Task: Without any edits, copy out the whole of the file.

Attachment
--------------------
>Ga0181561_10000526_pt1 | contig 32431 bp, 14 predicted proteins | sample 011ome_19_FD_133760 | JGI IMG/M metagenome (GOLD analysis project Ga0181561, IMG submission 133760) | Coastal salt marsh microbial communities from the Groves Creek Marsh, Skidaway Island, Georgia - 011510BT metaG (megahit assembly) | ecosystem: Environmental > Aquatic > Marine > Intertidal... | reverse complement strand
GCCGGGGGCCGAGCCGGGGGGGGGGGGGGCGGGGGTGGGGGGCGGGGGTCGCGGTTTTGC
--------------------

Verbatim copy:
>Ga0181561_10000526_pt1 | contig 32431 bp, 14 predicted proteins | sample 011ome_19_FD_133760 | JGI IMG/M metagenome (GOLD analysis project Ga0181561, IMG submission 133760) | Coastal salt marsh microbial communities from the Groves Creek Marsh, Skidaway Island, Georgia - 011510BT metaG (megahit assembly) | ecosystem: Environmental > Aquatic > Marine > Intertidal... | reverse complement strand
GCCGGGGGCCGAGCCGGGGGGGGGGGGGGCGGGGGTGGGGGGCGGGGGTCGCGGTTTTGC